I looked at my driver smiling and said, "isn't that amazing, that the fight is still having a positive effect on people you where not even there weeks later".

This is clearly a case of extreme man management but now I believe it had real time therapeutic value. Would I have done that in peace time? Of course not, the extreme situation required an extreme answer, it could have gone badly wrong who knows, all I cared about was the welfare of my men and that's all I had available to me at the time and I would do it again or at least something similar.

I have shared this story with civilian managers who had real trouble understanding it, but still, why should they understand, there is no need for them to understand.

Monday, 28 September 2009

I want to do it my way first...





While working in Spain I had the privilege to work with a young man who had anger issues (see The Chaffinch and the Young man's Anger) over a period of a week. One the first day we went up into the hills to one of the national parks.


With addictions I always like to start with 'Meet a Tree' this is a really good game for getting someone to see that there is something more powerful than ourselves without taking them too far out of the box that it would freak them out to the point that they may not come back again. We agreed that this would be the exercise to start with, having explained the rules to him. I took him blindfolded through the woods to a tree that I had chosen before we had even started. It is worth noting at this point that the woodland we were using was about 100 x 100 metres containing the same species of tree which were all roughly the same girth and distance apart from each other. To all intense and purposes it would be difficult to tell them apart without a blindfold.



There is no rush to this game it is about getting results and not necessarily about finding the tree although that is also part of the process. We spent about 15 - 20 minutes walking through the woodland in all different directions; I do this so that he could not tell where he was by using tracks or sources of light through the trees.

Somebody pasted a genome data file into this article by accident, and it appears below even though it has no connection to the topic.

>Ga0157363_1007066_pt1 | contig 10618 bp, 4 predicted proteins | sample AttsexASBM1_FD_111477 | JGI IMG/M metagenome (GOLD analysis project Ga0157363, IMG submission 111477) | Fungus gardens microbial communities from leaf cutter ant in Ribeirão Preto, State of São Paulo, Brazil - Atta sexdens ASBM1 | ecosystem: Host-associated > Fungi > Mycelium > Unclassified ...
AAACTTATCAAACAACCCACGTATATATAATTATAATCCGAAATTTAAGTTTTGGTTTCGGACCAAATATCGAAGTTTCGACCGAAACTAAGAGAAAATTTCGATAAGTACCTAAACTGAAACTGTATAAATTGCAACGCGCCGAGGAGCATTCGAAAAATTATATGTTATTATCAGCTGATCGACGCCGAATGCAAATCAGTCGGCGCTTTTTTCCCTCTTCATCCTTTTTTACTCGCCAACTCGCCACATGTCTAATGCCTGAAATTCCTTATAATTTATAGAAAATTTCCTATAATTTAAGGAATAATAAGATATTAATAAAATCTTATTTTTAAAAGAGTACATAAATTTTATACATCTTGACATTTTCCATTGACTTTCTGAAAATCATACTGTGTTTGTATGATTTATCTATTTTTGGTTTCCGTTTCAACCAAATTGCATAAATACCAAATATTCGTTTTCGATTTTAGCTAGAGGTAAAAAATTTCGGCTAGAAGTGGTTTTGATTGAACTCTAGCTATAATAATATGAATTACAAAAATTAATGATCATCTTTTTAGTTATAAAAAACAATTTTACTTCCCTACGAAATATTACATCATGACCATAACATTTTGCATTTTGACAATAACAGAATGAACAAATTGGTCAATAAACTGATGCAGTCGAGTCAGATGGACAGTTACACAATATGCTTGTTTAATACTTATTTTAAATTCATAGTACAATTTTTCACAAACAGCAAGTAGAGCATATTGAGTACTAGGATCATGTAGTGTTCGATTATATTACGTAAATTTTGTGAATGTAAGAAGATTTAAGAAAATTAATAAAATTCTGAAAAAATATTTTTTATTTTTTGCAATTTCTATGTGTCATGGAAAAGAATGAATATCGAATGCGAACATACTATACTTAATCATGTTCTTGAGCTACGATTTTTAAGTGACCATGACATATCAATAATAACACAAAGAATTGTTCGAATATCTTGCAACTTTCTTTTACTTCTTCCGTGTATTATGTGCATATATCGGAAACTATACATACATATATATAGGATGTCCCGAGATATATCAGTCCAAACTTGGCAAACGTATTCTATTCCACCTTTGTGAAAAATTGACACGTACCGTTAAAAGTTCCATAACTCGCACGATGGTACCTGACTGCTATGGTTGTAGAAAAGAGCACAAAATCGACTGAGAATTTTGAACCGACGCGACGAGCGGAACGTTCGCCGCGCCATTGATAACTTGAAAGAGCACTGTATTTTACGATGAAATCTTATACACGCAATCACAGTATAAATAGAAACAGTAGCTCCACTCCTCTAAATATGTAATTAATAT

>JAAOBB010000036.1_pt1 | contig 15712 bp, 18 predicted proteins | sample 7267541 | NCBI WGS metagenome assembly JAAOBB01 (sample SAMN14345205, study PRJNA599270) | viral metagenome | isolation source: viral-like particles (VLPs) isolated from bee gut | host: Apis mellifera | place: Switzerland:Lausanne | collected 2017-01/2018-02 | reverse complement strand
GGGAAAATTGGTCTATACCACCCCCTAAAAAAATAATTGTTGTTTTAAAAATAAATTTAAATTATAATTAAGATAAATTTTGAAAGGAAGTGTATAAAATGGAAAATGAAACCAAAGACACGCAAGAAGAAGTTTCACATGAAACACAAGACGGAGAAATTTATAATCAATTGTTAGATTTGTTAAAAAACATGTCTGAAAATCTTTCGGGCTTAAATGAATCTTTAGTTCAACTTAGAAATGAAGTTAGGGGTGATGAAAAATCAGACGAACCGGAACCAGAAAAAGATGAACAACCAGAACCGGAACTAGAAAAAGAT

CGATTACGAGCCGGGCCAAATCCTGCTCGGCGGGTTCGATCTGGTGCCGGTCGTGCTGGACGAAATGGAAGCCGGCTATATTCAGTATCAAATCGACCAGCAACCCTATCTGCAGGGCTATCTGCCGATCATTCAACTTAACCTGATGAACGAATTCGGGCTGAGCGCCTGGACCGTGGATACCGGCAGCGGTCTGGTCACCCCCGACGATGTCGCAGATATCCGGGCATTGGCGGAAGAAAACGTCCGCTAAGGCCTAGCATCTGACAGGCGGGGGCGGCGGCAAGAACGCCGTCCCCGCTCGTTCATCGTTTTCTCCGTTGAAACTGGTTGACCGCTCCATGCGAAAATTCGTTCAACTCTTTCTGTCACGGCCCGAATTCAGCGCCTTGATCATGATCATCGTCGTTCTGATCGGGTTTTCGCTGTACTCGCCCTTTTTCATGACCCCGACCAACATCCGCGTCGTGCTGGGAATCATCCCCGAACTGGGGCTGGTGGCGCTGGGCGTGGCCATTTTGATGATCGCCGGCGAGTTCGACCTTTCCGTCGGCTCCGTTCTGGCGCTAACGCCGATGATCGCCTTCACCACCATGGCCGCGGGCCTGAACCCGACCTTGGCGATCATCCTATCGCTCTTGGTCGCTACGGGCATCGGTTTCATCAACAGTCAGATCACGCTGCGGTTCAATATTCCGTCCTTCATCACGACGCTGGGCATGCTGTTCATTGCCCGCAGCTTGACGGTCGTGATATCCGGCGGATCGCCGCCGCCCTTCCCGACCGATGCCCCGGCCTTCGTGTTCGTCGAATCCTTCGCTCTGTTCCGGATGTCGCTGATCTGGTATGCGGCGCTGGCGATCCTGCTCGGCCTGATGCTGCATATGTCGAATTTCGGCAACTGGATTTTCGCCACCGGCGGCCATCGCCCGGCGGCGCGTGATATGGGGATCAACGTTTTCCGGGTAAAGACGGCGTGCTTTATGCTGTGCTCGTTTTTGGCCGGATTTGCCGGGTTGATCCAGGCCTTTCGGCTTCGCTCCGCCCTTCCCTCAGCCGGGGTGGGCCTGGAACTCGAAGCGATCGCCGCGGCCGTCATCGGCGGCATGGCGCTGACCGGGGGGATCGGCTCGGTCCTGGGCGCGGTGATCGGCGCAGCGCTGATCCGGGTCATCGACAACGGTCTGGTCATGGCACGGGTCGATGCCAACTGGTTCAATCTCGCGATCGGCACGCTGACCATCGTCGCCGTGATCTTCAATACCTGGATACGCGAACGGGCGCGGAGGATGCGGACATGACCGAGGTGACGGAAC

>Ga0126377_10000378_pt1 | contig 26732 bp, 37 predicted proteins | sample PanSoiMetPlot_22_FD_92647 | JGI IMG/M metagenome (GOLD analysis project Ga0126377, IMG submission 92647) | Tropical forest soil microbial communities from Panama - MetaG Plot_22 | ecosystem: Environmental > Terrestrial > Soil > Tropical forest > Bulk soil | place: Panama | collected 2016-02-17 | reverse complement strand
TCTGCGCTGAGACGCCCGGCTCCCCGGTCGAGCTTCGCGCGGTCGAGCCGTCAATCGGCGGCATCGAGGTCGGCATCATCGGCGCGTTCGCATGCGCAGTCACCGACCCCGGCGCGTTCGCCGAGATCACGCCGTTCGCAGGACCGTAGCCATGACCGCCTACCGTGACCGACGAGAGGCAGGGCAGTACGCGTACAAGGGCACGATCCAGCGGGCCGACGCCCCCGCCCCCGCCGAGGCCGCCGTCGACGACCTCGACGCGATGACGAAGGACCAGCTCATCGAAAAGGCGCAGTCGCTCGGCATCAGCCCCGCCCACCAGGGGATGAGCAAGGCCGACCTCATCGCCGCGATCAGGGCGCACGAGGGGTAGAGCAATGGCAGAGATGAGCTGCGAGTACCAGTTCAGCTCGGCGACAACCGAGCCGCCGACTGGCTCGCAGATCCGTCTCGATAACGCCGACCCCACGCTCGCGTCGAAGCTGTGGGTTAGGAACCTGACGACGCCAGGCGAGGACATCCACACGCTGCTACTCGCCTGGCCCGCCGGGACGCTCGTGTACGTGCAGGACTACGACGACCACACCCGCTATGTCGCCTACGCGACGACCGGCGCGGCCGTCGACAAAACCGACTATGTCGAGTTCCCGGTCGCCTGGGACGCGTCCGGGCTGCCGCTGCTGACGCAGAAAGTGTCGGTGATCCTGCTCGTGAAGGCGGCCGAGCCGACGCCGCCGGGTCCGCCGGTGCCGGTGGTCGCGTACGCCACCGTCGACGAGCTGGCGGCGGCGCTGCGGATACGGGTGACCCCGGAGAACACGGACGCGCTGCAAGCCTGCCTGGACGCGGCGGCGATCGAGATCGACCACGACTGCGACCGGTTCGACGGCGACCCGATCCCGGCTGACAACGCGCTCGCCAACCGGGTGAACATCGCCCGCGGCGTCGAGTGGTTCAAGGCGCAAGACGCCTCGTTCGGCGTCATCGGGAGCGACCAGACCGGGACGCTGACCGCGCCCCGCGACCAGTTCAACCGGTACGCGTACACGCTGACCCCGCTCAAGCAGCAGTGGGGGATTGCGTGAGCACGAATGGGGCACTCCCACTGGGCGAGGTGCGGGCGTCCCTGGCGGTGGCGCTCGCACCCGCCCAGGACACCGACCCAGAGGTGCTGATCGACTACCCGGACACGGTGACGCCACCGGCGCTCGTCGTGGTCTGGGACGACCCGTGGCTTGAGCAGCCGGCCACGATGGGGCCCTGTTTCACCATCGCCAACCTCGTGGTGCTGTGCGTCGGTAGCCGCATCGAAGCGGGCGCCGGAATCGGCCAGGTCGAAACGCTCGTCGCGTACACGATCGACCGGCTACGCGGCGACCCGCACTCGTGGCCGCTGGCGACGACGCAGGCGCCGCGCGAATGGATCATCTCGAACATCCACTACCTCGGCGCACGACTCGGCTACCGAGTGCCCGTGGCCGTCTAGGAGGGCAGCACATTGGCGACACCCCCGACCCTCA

On returning to the start point I removed his blindfold and asked to find his tree. He said that he wanted to do things his way, I said fine go ahead, he proceeded to search the edges of the woodland trying to identify his tree, this simply means that he was in his head, he did not want to let go of control and he was not quite in a position to trust me yet. What I did at this point was to ignore him and let him get on with what he believed was right, as for me I got my binoculars out and did some birdwatching, but in my peripheral I was paying attention to what he was doing, I was watching his body language for clues to what he might be thinking and feeling.


After some time he decided to come over to me and ask for some help in finding is tree. I showed him how to connect with his heart as this is the key to finding his tree, his head would not help him, as it would lie to him based on how he views the world around him. He got into peripheral vision and off he went through the woods sensing where his tree might be.